Saturday, 27 June 2015

The DAW as synthesizer...

The fourth part of my 'playing with samples and loops' series has now been published in ModeAudio's online magazine. As always, I'm fascinated by the way that finding alternative ways to look at things is a two way process - a new loop triggers an idea, or a 'what happens if I do this?' turns into an interesting variation that opens up different possibilities. But this time, I managed to put into words something that I've been trying to express for some time - the way that modern DAWs, sequencers, host software, audio workstations, or whatever else you call them, are more than just digital tape recorders.

The blurring of the distinction between sound generation as in synthesis, and performance capture as in a recording, has been ongoing for a long time. A modern DAW now allows me to change the pitch of a synthesizer by modifying the MIDI data at its input, or by processing the audio output of the synthesizer through a frequency shifter - or both. And any of these can be captured, edited and replayed, or even added live. Effectively, the synthesis engine is the whole of the sound production chain, from sound generation, through performance capture, to live playback and interaction.

In one example in the ModeAudio article, I take a guitar-based audio loop, separate out the individual notes and stack them together, into a big, gorgeous-sounding bass synth sound. Actually, there's quite a bit more fine detail involved to do this, and this is where it gets interesting. I'd argue that the facilities that a modern DAW like Ableton Live give you to work with sound are a lot like a modular synthesizer, but with a few freedoms that modulars don't have, plus faster trying out of ideas (sometimes). The downside is that it can be just as difficult to figure out exactly what someone has done when they've stacked samples, edited them, added effects, velocity switching, and more, as it can be to work out what is happening in a modular synthesizer patch.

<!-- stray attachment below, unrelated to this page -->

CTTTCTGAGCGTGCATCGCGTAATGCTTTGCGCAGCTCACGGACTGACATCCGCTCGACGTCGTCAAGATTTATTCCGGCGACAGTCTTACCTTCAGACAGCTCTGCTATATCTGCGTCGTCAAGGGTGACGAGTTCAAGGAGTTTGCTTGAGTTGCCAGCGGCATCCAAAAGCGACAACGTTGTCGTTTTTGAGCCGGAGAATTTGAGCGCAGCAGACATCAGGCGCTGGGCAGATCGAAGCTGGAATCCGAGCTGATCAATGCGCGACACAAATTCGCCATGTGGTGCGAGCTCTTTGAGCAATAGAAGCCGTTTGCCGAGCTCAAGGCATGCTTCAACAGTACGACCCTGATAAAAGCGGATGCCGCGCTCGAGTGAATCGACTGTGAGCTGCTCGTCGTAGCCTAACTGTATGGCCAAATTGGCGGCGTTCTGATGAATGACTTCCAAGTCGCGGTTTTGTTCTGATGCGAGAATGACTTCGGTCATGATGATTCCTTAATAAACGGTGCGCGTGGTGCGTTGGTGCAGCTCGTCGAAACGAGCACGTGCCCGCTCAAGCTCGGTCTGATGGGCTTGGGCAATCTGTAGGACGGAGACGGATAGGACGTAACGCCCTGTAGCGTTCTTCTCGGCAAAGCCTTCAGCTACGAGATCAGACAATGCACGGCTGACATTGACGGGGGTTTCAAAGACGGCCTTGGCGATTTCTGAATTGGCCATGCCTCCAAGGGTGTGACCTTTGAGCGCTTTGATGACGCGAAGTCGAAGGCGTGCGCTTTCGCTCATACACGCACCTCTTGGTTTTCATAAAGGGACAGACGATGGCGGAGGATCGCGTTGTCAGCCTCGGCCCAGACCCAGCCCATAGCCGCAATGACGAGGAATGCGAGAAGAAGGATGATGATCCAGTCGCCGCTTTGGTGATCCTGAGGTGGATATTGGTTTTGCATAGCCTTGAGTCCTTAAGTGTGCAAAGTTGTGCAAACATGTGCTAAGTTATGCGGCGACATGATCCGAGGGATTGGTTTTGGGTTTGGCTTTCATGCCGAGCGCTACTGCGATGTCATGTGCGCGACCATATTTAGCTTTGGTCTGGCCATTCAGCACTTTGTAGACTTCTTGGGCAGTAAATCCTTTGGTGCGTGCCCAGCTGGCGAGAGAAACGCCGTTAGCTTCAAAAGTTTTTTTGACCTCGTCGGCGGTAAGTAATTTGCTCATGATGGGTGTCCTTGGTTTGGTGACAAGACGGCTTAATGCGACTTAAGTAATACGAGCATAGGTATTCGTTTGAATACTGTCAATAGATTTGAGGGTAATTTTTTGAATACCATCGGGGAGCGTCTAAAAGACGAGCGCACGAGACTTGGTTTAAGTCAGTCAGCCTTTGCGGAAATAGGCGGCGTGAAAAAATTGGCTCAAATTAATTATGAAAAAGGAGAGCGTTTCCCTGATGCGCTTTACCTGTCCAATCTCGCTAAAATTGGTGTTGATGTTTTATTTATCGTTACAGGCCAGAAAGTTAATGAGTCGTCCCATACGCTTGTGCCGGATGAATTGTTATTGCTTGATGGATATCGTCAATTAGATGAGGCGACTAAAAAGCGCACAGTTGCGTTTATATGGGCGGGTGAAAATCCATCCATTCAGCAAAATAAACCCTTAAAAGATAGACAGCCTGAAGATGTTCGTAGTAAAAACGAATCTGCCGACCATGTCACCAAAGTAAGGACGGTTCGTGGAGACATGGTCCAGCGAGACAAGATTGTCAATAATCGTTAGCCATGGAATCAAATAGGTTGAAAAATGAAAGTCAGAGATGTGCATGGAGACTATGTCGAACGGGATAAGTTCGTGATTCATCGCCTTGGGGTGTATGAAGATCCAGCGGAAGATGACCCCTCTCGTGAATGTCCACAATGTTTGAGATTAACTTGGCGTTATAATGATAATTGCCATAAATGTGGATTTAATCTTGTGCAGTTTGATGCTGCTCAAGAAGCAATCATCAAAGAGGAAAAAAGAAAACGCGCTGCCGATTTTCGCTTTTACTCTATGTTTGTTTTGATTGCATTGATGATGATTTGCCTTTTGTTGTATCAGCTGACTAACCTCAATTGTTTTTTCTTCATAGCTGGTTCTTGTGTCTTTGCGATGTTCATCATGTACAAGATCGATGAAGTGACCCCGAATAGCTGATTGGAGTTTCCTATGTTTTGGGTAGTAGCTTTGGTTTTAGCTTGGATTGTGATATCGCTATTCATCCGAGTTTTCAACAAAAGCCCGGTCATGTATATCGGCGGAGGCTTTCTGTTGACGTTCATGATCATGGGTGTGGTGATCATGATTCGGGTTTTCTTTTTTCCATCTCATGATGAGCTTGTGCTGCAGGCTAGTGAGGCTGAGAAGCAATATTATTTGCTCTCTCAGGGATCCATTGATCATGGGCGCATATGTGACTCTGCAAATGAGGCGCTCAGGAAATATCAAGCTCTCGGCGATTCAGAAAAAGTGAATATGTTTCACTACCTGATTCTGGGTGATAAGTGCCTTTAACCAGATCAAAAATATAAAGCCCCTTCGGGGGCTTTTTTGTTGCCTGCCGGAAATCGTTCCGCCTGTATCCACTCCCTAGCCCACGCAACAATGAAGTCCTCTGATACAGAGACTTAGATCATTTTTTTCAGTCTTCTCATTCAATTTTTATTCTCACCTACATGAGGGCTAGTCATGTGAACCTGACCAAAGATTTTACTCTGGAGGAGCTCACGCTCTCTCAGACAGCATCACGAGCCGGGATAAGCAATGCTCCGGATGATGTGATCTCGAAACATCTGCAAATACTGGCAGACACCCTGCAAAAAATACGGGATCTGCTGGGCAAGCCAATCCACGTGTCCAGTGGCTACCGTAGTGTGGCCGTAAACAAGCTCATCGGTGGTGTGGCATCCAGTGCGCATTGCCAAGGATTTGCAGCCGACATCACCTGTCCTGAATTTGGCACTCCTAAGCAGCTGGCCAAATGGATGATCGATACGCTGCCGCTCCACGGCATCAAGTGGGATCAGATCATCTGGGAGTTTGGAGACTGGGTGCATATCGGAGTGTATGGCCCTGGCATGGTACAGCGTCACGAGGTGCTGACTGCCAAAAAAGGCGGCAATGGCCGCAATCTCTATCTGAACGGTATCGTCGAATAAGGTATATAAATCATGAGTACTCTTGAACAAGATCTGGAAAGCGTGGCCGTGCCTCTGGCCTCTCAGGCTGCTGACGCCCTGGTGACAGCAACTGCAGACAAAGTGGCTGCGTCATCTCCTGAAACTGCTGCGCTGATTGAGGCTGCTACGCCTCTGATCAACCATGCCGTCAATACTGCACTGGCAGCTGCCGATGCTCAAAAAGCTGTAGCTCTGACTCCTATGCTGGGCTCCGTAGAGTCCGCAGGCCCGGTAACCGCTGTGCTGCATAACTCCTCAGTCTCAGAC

In the spirit of making ideas and tips more widely available (4 parts so far for ModeAudio!), then here's another one that arises from this. Why don't software modular synthesizers provide an alternative 'straightened-out' view of a patch? Instead of showing all those patch-cords linking modules, why not shorten the patch-cords, remove the detail and just show the linkages, and move the modules into a sensible order, so that you can see the generation and then the flow of the audio through the processors, and the way that the controlling modules (LFOs and Envelopes, etc.) are influencing things.

Kind of like the way that the London Underground map doesn't actually show where the lines go, but abstracts the lines so that you can understand how to get to Mornington Crescent without worrying about where it is, or how the lines bend and twist on the way. This doesn't just apply to a modular synth - it could be a complex Rack in Ableton Live as well. This type of 'abstracted view' could make it lots easier to comprehend how a sound is produced and controlled, and I'd say that that's a new feature that we should all be clamouring for! 

Why not ask your current DAW manufacturer if they are planning to do this type of view in their next release? You can always tell them I sent you!

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